In the future, final approach and landing will be controlled at this point the commander takes over control of the orbiter for final approach and landing maneuvers by the Microwave Scanning Beam Landing System (MSBLS) -- called autoland -- which will take over control 2 minutes before touchdown while the orbiter is at an altitude of 15,489 ft., 9.8 mile from the runway touchdown point, traveling at a speed of 410 mph. This phase of the flight will be completely automatic and the crew's main task will be to monitor the MSBLS.
The initial orbiter landing approach is at a glide slope of 19 degrees. This is six times steeper than the 3-degree glide slope of a typical commercial jet airliner as it approaches landing.
Just before the orbiter touches down, flare or pull-up maneuvers are required to bring it into its final landing glide slope of l.5 degrees. At touchdown -- nominally about 2,500 ft. beyond the runway threshold -- the orbiter is traveling at a speed ranging from 213 to 226 mph.
Once the orbiter has rolled to a stop on the runway, post-landing activities get underway involving the Orbiter Recovery Convoy. Mission responsibility has shifted from the Johnson Space Center back to the Kennedy Space Center.
Recovery Convoy. The Orbiter Recovery Convoy consists of a number of specially-designed vehicles and a team of specialists who safe and service the orbiter and assist in crew egress. Included in the convoy are ll special vehicles and units. A brief description of these follows.
Scape Trailer . Self-Contained Atmospheric Protection Ensemble (SCAPE), vehicle, parked at a midfield location during landing, contains the equipment necessary to support recovery including recovery crew SCAPE suits, liquid air packs, and a crew who assist recovery personnel in suiting-up in protective clothing.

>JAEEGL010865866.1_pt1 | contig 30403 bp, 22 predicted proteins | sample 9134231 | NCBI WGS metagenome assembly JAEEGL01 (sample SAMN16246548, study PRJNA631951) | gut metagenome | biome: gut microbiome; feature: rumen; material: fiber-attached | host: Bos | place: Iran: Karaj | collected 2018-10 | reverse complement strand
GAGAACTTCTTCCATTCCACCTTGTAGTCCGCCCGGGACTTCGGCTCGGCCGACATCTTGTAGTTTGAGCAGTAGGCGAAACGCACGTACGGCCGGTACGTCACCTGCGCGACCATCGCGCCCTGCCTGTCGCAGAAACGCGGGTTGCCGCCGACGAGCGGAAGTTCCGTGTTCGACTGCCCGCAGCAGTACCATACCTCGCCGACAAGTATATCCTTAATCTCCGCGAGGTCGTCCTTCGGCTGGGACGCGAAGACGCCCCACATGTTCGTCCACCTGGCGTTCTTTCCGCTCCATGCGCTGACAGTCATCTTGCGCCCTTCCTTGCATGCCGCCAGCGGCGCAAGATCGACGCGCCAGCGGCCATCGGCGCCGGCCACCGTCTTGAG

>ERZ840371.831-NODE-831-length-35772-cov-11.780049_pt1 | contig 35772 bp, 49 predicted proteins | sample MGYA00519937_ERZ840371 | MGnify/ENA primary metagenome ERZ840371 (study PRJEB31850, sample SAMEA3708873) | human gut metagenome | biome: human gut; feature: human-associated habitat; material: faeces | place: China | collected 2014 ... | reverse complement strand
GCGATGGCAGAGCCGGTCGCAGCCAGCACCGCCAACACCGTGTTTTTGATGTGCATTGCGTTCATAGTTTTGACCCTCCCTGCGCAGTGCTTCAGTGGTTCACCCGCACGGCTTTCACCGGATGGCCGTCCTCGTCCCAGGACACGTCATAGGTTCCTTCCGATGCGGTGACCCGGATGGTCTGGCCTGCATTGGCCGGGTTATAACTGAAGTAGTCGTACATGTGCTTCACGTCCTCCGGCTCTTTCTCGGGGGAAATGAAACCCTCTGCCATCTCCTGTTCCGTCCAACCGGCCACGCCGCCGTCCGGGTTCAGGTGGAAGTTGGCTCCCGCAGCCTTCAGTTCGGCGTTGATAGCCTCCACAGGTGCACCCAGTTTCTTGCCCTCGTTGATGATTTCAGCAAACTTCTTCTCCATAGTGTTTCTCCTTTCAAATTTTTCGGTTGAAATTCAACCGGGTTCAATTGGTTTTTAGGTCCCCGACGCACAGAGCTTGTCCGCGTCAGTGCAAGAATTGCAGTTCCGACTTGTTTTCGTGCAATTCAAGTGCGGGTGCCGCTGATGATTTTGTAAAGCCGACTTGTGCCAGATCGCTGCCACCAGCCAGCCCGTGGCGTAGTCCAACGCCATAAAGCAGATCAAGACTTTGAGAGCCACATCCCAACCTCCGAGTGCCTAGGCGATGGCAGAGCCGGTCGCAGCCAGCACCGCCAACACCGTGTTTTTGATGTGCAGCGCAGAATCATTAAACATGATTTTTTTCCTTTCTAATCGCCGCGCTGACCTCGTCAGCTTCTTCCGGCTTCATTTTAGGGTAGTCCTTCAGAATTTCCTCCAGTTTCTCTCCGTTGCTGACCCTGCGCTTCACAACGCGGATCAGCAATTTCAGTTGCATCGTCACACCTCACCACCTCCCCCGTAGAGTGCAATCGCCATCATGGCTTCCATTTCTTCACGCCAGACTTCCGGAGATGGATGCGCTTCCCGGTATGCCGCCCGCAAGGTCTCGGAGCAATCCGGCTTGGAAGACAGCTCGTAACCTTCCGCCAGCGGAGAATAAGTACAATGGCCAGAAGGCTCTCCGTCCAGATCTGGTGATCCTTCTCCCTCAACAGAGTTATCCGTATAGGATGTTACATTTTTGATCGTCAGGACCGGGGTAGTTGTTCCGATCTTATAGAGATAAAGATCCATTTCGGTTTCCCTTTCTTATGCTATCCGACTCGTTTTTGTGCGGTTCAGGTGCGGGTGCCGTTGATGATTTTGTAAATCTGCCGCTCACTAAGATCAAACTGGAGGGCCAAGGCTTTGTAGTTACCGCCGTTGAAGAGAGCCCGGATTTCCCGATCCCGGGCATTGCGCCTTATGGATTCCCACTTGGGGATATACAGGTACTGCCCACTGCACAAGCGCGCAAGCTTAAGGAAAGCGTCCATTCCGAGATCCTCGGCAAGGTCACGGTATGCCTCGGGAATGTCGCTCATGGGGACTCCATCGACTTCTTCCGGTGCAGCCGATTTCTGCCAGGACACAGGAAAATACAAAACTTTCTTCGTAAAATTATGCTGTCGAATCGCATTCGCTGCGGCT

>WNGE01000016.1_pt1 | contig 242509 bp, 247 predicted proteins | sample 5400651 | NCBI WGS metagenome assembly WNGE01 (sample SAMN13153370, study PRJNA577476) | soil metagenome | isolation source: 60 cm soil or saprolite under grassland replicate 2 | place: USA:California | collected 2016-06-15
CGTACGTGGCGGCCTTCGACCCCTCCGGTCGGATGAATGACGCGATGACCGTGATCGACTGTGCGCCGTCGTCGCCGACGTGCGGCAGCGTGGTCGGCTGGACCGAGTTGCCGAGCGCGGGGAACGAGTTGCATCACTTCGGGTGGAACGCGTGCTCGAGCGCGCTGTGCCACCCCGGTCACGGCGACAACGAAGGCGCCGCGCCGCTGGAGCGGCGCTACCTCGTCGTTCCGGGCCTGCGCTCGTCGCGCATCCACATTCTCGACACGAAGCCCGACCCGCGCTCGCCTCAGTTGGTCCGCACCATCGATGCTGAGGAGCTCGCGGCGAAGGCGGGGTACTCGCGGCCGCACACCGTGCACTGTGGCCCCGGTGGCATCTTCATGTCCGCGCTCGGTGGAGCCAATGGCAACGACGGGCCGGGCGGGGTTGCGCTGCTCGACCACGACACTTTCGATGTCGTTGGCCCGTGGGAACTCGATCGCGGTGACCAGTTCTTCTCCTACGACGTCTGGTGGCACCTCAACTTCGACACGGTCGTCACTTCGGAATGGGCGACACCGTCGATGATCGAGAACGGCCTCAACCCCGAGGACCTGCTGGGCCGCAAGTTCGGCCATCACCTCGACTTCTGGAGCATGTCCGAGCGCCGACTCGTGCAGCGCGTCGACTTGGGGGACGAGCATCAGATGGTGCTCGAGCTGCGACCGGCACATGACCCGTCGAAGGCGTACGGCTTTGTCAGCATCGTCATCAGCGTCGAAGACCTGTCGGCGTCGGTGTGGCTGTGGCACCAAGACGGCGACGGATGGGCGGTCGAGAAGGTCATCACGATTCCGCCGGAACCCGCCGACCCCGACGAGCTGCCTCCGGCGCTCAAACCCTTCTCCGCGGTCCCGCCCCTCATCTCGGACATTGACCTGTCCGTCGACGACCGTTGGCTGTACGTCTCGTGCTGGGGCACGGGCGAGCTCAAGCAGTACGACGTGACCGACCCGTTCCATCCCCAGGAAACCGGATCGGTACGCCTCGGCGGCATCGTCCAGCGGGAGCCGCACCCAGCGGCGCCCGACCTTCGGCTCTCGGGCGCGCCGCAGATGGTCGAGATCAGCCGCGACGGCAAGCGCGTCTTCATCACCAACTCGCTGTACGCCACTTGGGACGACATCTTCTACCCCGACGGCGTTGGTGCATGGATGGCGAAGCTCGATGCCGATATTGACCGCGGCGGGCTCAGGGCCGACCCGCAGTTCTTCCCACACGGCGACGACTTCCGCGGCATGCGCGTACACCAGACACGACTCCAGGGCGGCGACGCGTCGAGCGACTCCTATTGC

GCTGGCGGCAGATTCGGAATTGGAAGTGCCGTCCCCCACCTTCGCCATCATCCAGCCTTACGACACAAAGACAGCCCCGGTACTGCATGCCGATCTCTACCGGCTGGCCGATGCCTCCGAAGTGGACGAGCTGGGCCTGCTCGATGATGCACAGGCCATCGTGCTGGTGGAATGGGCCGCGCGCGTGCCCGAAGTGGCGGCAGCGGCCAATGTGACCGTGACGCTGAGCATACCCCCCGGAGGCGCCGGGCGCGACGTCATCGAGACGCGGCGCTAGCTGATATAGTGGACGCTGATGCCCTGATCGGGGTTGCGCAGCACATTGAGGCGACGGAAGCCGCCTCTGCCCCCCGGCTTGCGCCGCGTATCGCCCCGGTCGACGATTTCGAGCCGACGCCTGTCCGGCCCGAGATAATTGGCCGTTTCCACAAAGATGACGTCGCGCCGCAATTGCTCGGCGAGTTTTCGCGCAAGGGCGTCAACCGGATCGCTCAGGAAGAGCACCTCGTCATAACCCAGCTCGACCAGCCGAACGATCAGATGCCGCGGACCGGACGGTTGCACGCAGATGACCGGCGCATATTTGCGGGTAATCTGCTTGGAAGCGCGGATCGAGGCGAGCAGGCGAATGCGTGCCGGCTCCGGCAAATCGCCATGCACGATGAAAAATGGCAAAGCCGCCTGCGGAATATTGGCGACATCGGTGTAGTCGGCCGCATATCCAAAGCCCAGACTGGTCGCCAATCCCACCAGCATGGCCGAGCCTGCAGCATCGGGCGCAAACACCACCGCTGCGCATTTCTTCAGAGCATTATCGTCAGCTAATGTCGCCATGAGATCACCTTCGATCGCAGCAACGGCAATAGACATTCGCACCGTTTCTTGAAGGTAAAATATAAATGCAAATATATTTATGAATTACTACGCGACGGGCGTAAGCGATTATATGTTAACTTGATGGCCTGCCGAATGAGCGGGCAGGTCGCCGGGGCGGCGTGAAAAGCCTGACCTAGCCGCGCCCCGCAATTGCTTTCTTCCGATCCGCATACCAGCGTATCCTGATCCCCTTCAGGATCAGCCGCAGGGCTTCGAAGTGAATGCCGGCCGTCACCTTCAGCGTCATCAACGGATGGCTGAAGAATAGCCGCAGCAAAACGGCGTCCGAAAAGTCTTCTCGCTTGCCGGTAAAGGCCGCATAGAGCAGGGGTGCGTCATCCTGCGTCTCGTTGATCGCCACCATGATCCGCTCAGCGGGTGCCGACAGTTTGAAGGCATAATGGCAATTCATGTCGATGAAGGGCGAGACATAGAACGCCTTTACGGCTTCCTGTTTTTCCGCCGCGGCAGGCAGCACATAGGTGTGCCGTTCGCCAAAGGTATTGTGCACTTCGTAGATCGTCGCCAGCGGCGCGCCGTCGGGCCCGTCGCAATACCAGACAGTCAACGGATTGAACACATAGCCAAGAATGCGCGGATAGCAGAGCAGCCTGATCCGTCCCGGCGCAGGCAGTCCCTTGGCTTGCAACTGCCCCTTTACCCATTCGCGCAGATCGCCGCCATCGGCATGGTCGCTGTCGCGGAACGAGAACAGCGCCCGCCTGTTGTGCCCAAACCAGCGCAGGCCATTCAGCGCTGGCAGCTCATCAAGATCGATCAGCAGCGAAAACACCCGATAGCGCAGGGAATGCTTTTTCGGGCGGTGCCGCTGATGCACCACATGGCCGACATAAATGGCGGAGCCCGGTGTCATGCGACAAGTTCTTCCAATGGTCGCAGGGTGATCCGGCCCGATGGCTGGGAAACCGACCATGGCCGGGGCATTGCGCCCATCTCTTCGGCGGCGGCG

Vapor Dispersal Unit. The Vapor Dispersal Unit is a mobile wind-making machine able to produce a directed wind stream of up to 45 mph. It is an adaptation of a standard 14-ft. agricultural wind machine designed to protect fragile agricultural crops from frost damage or freezing. It is used by the recovery team to blow away toxic or explosive gases that may occur in or around the orbiter after landing. The fan can move 200,000 square feet of air a minute.
Coolant Umbilical Access. This apparatus is a stair and platform unit mounted on a truck bed which permits access to the aft port side of the orbiter where ground support crews attach coolant lines from the Orbiter Coolant Transporter.
Orbiter Coolant Transporters. This unit is a tractor-trailer carrying a refrigeration unit that provides Freon ll4 through the orbiter's T-O umbilical into its cooling system.
Purge Umbilical Access Vehicle. This vehicle is similar to the Coolant Umbilical Access Vehicle in that it has an access stairway and platform allowing crews to attach purge air lines to the orbiter on its aft starboard side.